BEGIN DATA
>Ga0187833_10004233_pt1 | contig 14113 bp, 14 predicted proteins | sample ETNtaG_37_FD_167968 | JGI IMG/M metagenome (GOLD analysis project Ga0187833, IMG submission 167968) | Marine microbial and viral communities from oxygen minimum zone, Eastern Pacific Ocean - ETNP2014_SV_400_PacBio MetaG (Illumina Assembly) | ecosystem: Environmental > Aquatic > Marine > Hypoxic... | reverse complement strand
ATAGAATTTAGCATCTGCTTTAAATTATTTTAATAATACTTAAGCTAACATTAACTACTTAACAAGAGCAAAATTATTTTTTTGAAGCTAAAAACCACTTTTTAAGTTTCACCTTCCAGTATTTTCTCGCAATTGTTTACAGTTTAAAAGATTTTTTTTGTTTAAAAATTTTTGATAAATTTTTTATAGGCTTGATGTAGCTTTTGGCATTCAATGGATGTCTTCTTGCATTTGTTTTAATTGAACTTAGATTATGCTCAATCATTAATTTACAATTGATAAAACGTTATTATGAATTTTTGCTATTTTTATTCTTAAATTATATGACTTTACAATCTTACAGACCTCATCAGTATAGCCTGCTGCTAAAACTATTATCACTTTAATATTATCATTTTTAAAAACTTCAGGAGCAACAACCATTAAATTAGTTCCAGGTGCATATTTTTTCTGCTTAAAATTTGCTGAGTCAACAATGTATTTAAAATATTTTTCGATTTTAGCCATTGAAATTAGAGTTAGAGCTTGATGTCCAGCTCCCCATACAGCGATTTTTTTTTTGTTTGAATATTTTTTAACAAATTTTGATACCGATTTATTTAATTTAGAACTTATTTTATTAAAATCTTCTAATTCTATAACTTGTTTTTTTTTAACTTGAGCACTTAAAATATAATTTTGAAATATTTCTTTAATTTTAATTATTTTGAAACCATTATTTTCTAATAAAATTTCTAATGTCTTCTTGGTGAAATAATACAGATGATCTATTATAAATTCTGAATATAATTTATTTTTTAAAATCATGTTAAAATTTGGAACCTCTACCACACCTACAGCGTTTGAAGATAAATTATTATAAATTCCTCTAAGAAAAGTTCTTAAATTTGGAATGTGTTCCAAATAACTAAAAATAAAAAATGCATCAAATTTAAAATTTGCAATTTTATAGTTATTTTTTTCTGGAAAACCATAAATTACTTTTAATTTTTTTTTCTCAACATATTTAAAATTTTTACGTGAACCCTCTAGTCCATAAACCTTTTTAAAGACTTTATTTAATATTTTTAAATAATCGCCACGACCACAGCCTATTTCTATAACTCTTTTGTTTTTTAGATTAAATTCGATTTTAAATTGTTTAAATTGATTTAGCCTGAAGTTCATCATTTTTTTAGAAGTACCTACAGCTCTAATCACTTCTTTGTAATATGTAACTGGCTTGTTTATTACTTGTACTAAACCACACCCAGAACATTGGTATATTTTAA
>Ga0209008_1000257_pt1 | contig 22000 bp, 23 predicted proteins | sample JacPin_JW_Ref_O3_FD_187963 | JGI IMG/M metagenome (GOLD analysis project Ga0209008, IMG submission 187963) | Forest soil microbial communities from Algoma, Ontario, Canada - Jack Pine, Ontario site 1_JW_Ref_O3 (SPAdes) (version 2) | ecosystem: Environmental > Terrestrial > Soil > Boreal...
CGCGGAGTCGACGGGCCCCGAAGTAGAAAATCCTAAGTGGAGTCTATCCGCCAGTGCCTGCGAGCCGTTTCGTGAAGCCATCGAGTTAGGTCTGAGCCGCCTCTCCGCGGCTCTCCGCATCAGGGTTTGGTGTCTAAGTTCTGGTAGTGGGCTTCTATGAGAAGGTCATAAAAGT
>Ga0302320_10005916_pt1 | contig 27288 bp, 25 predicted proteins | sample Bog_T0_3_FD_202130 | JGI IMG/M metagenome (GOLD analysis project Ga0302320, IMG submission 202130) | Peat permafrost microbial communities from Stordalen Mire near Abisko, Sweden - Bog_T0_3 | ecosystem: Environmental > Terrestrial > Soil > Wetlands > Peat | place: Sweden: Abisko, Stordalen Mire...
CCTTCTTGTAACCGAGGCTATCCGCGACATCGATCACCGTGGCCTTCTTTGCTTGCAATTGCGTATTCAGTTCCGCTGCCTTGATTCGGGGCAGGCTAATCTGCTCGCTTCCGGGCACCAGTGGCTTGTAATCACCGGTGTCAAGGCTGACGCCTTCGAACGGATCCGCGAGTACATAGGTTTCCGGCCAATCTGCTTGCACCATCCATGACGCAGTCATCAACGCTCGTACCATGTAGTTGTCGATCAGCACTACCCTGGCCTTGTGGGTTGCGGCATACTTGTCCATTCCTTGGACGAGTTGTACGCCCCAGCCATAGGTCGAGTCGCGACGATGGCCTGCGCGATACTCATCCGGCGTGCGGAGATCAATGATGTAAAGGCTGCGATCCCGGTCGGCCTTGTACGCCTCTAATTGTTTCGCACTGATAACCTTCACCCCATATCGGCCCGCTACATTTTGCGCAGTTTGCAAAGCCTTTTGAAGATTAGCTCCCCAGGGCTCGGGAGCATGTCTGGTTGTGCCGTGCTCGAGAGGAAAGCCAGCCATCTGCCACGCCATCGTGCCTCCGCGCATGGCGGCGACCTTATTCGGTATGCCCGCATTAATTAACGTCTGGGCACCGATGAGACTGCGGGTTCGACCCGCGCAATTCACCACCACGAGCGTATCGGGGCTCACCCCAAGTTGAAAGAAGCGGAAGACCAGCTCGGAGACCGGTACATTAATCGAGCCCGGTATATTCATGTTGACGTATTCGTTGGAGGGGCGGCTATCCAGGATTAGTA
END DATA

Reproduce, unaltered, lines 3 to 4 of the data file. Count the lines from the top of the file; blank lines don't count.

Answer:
>Ga0209008_1000257_pt1 | contig 22000 bp, 23 predicted proteins | sample JacPin_JW_Ref_O3_FD_187963 | JGI IMG/M metagenome (GOLD analysis project Ga0209008, IMG submission 187963) | Forest soil microbial communities from Algoma, Ontario, Canada - Jack Pine, Ontario site 1_JW_Ref_O3 (SPAdes) (version 2) | ecosystem: Environmental > Terrestrial > Soil > Boreal...
CGCGGAGTCGACGGGCCCCGAAGTAGAAAATCCTAAGTGGAGTCTATCCGCCAGTGCCTGCGAGCCGTTTCGTGAAGCCATCGAGTTAGGTCTGAGCCGCCTCTCCGCGGCTCTCCGCATCAGGGTTTGGTGTCTAAGTTCTGGTAGTGGGCTTCTATGAGAAGGTCATAAAAGT